This is the lesson plan version of this activity. The worksheet version is available as an attached file under "Lesson Plan" in the righthand column of this page.
Sequence of Activities:
Warm up (2 minutes)
In two minutes, ask students to write a list of as many Sonoran desert animals as they can think of. Any animal that lives in this region counts! I like to time the students, as this tends to create excitement. (If you’re located elsewhere, encourage students to list animals that live in your region.)
“Desert Bestiary” (10-15 minutes)
Pass out copies of “Desert Bestiary.” Ask for two volunteers to come up and read the poem to the class. Then do an “I read, you read” with the group. Finally, read the poem to the group and ask them to circle any words or lines that stand out. (If doing this remotely, ask students to read the poem twice, once out loud and the second time circling any words that stand out to them.
- What parts of this poem stand out to you? Why?
- How does Ríos use details in this poem?
- Why do you think he calls his poem a “desert bestiary” and not just a “bestiary”? (The definition of bestiary is: “A written or illustrated work that describes real or mythical animals.”)
- What is one literary device Ríos in this poem? Some answers: metaphor, personification, imagery, alliteration (Check out this glossary of poetic terms from the Poetry Foundation if you’d like: https://www.poetryfoundation.org/learn/glossary-terms)
Write METAPHOR on the board. Ask: “What is metaphor? Can you find one metaphor in the poem? Another?” (Answer: A metaphor is a figure of speech that is used to make a comparison between two things that aren't alike but do have something in common. For example: “Stars are the lightbulbs of the sky.”) Select one of the metaphors in the poem and break it down on the board.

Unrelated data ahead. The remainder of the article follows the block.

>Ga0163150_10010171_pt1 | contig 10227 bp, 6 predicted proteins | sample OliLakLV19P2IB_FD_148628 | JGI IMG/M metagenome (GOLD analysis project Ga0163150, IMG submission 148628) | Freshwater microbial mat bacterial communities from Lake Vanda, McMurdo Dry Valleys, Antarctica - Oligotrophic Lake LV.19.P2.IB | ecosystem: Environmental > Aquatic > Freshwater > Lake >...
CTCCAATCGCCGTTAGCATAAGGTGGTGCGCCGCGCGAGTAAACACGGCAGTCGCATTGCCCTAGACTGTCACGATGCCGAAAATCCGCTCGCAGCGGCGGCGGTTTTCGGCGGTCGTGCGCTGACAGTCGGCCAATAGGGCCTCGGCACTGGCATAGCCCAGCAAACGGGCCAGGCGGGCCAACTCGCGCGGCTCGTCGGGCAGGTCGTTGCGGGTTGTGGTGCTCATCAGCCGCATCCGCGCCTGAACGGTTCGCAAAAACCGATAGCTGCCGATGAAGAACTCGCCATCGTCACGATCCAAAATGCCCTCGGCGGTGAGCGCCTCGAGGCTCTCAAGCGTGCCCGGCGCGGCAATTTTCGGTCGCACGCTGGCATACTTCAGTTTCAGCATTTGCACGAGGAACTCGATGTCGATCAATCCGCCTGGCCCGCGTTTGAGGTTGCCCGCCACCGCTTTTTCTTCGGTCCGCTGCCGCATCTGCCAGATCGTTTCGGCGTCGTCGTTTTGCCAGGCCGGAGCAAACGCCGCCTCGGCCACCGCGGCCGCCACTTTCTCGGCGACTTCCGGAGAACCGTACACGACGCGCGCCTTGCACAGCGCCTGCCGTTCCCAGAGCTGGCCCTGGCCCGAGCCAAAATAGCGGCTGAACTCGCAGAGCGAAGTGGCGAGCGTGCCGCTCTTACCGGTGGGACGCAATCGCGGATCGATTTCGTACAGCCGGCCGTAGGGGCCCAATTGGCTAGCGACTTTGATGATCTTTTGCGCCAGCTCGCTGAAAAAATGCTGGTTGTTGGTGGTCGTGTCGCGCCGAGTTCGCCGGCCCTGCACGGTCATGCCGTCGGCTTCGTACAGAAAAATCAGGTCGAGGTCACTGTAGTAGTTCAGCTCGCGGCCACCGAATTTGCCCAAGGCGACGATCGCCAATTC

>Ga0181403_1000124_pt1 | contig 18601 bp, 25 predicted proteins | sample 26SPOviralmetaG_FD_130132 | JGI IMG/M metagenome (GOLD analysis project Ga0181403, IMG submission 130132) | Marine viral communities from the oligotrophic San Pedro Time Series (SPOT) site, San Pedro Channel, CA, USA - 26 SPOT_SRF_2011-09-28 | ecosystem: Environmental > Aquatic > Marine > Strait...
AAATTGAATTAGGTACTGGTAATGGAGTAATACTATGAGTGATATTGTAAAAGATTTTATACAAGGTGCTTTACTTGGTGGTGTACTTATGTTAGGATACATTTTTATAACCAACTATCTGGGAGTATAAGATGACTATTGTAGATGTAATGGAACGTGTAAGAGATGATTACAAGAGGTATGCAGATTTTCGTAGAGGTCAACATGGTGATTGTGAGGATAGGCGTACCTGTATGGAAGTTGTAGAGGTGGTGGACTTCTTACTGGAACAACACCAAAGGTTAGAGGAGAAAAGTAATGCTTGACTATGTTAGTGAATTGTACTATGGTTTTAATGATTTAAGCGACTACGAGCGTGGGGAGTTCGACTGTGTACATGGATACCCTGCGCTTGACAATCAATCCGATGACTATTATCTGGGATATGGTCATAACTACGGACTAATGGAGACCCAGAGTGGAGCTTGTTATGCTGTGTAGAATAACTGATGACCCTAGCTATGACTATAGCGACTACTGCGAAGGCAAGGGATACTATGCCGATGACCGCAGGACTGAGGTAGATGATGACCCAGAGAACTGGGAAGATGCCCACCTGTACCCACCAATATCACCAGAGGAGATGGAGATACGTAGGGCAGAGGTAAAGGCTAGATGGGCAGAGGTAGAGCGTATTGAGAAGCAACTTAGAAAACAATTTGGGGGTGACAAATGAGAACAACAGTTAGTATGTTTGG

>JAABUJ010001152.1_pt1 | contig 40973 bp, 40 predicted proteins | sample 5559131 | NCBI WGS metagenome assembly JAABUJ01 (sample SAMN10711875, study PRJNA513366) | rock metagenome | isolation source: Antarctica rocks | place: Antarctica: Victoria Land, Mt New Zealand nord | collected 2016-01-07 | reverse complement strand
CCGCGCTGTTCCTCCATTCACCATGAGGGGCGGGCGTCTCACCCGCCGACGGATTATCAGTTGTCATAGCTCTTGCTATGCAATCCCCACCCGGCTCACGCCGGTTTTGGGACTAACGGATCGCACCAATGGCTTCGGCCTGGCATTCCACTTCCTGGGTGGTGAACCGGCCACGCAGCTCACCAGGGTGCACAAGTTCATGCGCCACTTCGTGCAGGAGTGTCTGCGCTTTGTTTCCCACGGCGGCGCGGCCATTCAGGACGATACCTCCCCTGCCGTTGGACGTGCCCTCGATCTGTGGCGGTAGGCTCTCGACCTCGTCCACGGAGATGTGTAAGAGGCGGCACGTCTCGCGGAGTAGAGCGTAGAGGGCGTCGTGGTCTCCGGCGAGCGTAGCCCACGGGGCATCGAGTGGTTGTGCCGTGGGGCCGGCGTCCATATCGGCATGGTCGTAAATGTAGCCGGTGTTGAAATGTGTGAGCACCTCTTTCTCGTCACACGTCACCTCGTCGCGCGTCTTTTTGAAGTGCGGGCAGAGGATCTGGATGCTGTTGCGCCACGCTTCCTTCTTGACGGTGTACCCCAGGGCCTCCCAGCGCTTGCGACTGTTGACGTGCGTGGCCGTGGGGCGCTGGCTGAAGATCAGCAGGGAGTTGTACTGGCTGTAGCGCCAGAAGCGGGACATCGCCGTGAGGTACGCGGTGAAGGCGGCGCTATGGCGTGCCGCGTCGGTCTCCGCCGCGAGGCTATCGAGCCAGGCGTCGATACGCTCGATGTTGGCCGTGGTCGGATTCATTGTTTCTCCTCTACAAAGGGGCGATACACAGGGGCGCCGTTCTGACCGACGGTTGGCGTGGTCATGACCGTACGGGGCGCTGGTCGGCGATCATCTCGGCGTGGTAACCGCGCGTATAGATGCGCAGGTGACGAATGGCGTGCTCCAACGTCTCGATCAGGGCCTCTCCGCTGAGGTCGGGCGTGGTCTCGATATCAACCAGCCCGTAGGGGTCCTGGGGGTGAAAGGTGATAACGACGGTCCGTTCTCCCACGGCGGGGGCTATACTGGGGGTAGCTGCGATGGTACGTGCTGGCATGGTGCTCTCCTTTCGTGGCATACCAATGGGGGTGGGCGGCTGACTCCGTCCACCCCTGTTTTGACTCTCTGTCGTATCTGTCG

Animal Metaphors Group Poem (5 minutes)
Ask the students to suggest an animal. Write on the board “<Animal name> are …” and, as a class, come up with a detail-filled metaphor for it. (You can skip this step if teaching remotely, or if the student is working on their own.)
Animal Metaphor Individual Poems (12-20 minutes)
Ask each student to circle four of the animals on the brainstorm list they created at the beginning. When they’re done, challenge them to write a metaphor for each one, in the style of Ríos’ “Desert Bestiary, Sonnet One.”
If there’s time, invite students to share or talk about their poems!
Desert Bestiary, Sonnet One
by Alberto Ríos
Hummingbirds are quarter notes that have left the nest of the flute.
Tarantulas are awkward left hands in search of a piano.
Horny toads are the Queen Elizabeths of dirt.
Cardinals are made from wounds that have not healed.
Ants are grains of sand that have hatched.
Snakes sometimes flaunt their diamonds, but we do not love them.
Skunks are photographs of the Milky Way.
Gila monsters are grandfathers on the family trees of beaded purses.
Spiders are tattoos in search of your skin.
Beetles are armored vehicles taking sides in the war raging beneath us.
Scorpions are lobsters sent west by the witness protection program.
Cicadas wear goggles and make noise to warn us of the apocalypse.
Coyotes baying at midnight are broken hearts with teeth.
Prairie dogs at attention are the patient ears of the earth.
Alberto Ríos, "Desert Bestiary, Sonnet One" from A Small Story About the Sky. Copyright © 2015 by Alberto Ríos. Used by permission of Copper Canyon Press.
Want to hear more poetry from Alberto Ríos? Check out his readings in our VOCA archive!